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About Elizabeth Scalia
  • sthuntz1

    I appeal to Bishop Chaput to be a true shepherd. Like all the bishops, he provides us with moral direction. But, like all the bishops, he is disturbingly silent after a certain point. He criticizes Catholic legislators, but that’s the extent. I wish I could hear just what the bishops forsee on the day they/we achieve the goal of overturning Roe v. Wade.

    Let’s say, for the fun of it, that day has come. And, just to make it sweeter, let’s say the equal protection clause of the constitution has been extended to the moment of conception. What would the good bishops like to see the various state legislators enact regarding abortion? Would they then applaud first degree, premeditated murder charges brought against women and their spouses who procure an abortion? If they do not desire this, then on what basis? We believe that the murder of a 3 month old child ex-utero should be punished don’t we? We believe there is no qualitative difference between that child and a three month old in-utero child. So if my sister-in-law is suddenly no longer pregnant, and her explanations are evasive, should the police not investigate and prosecute? And would pre-meditated murder charges not be appropriate?

    How about the doctor who suspects a patient is going to seek an abortion? Let’s say the woman has already had two abortions. Does the doctor act as a mandated reporter and go to authorities? Wouldn’t we expect the authorities to place the child under threat into protective custody?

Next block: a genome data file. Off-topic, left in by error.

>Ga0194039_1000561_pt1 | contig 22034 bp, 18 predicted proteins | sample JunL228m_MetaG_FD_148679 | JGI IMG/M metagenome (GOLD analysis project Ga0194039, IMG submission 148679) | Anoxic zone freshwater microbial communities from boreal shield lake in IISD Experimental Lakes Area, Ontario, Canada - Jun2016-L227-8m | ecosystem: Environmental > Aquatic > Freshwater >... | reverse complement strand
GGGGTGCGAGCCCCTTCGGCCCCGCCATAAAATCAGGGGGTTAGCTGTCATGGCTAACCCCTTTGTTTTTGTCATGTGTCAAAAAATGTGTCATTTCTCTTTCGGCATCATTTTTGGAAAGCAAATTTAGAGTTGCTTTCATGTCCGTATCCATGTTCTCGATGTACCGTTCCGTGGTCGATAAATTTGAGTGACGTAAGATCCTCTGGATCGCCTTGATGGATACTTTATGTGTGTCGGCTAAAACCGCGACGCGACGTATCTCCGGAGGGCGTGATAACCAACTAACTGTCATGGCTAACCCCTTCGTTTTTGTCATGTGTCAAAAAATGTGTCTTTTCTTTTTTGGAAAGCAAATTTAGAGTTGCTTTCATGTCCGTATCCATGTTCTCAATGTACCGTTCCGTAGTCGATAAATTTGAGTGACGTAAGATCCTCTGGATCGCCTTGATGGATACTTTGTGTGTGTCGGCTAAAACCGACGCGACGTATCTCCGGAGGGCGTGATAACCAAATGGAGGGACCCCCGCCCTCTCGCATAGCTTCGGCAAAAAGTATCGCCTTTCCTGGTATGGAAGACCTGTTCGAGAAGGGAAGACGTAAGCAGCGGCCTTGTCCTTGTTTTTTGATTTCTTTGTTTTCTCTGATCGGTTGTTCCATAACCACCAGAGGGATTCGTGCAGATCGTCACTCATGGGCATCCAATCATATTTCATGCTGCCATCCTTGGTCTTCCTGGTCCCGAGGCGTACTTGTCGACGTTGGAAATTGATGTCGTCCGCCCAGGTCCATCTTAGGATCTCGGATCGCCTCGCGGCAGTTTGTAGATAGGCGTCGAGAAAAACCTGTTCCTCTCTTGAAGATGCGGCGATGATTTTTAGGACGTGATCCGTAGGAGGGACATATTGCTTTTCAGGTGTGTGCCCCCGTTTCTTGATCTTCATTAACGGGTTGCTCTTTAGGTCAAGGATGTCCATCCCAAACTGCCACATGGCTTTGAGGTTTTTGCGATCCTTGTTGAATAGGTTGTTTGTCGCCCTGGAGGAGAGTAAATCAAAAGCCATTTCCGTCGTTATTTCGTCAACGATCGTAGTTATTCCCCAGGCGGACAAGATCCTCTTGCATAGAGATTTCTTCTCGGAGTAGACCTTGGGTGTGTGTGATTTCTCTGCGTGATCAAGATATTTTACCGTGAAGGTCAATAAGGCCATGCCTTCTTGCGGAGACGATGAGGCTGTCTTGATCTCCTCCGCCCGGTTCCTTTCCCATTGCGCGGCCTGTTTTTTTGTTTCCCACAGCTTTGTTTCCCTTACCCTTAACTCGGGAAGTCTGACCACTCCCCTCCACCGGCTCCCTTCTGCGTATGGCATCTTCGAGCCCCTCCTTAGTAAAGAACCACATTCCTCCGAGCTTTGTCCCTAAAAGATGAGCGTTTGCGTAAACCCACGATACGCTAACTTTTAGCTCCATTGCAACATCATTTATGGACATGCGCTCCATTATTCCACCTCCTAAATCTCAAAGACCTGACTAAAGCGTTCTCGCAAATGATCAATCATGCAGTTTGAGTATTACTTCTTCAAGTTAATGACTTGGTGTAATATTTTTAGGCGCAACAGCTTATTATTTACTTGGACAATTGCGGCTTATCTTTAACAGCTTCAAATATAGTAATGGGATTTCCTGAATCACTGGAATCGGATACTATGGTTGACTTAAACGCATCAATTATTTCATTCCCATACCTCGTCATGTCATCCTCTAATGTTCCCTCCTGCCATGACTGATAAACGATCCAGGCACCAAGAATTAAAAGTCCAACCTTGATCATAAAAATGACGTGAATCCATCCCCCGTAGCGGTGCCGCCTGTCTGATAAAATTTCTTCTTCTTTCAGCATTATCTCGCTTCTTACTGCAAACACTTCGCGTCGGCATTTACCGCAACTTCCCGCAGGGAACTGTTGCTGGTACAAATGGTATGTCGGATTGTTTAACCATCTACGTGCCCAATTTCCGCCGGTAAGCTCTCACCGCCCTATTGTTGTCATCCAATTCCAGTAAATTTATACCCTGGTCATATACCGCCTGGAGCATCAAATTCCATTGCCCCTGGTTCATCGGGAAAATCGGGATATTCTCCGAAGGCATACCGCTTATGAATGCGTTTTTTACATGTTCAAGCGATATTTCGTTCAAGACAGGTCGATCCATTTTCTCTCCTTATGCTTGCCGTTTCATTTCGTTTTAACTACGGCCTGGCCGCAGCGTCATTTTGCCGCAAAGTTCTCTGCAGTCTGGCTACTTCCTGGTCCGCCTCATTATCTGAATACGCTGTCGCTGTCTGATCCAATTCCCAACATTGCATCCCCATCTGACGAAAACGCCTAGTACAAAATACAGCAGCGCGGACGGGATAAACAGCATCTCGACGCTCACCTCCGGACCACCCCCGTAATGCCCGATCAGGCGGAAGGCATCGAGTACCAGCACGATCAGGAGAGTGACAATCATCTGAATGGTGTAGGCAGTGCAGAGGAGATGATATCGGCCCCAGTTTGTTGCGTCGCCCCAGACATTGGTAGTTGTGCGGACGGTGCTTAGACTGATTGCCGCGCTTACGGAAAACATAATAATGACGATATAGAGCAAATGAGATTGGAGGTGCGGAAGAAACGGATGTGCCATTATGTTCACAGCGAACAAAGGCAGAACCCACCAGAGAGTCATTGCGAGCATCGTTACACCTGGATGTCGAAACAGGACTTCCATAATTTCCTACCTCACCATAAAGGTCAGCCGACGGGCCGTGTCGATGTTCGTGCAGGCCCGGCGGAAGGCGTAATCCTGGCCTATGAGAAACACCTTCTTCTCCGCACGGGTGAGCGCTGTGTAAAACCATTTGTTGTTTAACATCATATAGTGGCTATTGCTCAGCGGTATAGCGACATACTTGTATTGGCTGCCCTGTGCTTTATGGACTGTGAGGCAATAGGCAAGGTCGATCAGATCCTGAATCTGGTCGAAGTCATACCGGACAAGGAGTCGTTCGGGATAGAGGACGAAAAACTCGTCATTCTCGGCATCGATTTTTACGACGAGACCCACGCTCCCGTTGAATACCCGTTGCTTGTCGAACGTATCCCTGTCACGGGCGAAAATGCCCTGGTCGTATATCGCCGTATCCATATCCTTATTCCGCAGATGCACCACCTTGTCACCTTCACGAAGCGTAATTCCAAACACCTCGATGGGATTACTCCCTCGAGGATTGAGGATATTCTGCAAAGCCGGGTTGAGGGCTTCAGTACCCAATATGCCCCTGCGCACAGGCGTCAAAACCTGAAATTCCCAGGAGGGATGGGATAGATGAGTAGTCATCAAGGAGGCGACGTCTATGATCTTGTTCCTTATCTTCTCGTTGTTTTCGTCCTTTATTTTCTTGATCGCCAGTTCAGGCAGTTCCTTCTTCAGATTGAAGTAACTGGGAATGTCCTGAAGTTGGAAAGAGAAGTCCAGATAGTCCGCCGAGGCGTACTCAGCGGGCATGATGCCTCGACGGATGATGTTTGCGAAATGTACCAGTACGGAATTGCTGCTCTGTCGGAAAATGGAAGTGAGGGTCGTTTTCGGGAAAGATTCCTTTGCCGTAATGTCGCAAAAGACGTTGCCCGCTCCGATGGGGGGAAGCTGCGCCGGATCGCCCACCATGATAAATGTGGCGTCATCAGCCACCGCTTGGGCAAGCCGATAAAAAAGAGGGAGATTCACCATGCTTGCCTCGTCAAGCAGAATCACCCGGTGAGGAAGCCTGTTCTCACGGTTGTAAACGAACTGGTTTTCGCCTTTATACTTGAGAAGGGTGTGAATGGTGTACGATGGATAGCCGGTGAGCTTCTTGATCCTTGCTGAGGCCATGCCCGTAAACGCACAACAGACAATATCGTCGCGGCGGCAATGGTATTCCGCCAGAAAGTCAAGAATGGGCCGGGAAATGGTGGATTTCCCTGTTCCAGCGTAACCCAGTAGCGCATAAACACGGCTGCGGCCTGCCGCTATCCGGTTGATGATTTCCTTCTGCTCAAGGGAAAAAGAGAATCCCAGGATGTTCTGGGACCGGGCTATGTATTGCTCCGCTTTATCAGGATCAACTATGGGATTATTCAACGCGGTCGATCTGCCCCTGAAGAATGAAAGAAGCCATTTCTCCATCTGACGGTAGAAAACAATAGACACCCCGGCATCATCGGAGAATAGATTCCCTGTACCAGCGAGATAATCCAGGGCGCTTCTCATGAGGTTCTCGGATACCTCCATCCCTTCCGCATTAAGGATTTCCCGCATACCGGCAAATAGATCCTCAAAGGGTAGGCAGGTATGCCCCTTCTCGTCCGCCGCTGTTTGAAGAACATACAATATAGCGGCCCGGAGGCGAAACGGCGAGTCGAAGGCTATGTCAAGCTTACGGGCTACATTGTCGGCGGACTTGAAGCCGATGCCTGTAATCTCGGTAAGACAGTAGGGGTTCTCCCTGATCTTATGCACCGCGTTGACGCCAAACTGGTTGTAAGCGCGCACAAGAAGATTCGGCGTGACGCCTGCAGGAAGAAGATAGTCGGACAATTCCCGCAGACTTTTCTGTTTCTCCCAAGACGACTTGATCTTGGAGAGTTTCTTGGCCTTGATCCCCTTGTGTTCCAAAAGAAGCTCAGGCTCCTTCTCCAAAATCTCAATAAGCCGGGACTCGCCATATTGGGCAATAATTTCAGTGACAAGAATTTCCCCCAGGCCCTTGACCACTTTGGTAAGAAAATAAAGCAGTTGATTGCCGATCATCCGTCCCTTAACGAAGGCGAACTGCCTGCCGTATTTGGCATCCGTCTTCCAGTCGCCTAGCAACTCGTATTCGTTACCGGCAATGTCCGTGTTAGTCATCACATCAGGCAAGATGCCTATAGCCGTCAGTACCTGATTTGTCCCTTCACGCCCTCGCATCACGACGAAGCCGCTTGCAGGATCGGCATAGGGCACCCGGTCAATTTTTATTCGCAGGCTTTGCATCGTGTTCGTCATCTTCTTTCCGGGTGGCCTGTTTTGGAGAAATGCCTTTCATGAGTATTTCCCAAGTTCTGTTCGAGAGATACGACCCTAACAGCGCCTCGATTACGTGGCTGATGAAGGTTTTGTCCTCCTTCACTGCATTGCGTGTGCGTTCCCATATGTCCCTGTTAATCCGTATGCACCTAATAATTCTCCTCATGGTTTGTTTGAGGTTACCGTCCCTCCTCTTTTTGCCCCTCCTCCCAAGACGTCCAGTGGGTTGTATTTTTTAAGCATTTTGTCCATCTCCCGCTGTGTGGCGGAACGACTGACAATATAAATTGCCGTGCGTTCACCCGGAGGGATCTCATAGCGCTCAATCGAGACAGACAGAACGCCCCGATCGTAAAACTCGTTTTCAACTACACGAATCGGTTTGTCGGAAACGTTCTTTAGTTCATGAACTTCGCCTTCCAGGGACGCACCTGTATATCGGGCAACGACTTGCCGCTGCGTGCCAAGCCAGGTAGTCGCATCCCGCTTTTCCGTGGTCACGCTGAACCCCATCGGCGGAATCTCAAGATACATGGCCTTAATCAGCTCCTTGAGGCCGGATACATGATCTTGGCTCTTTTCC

I’m serious when I ask for some guidance from our bishops. Please, can I get some serious consideration of these matters? Is it possible that being a Catholic legislator is not an easy black and white matter and that those who stand on the sidelines and condemn haven’t given serious consideration to the results of their moral positions.

    Come on folks, respond to these questions.

    [Seems you responded to this in the wrong thread. I think you wanted this one. I believe you've touched on the crux of the matter; not simply the overturning of legal abortion but the criminalization of abortion. I suspect that it is a road most Americans do not wish to go down.

    I think most pro-lifers(and I think I count myself among them) would like to see an end to abortion because it is morally the correct choice, but would not be especially happy to see women facing criminal charges on the issue - doctors, that's another question entirely, and one that someone, doubtless, will want addressed.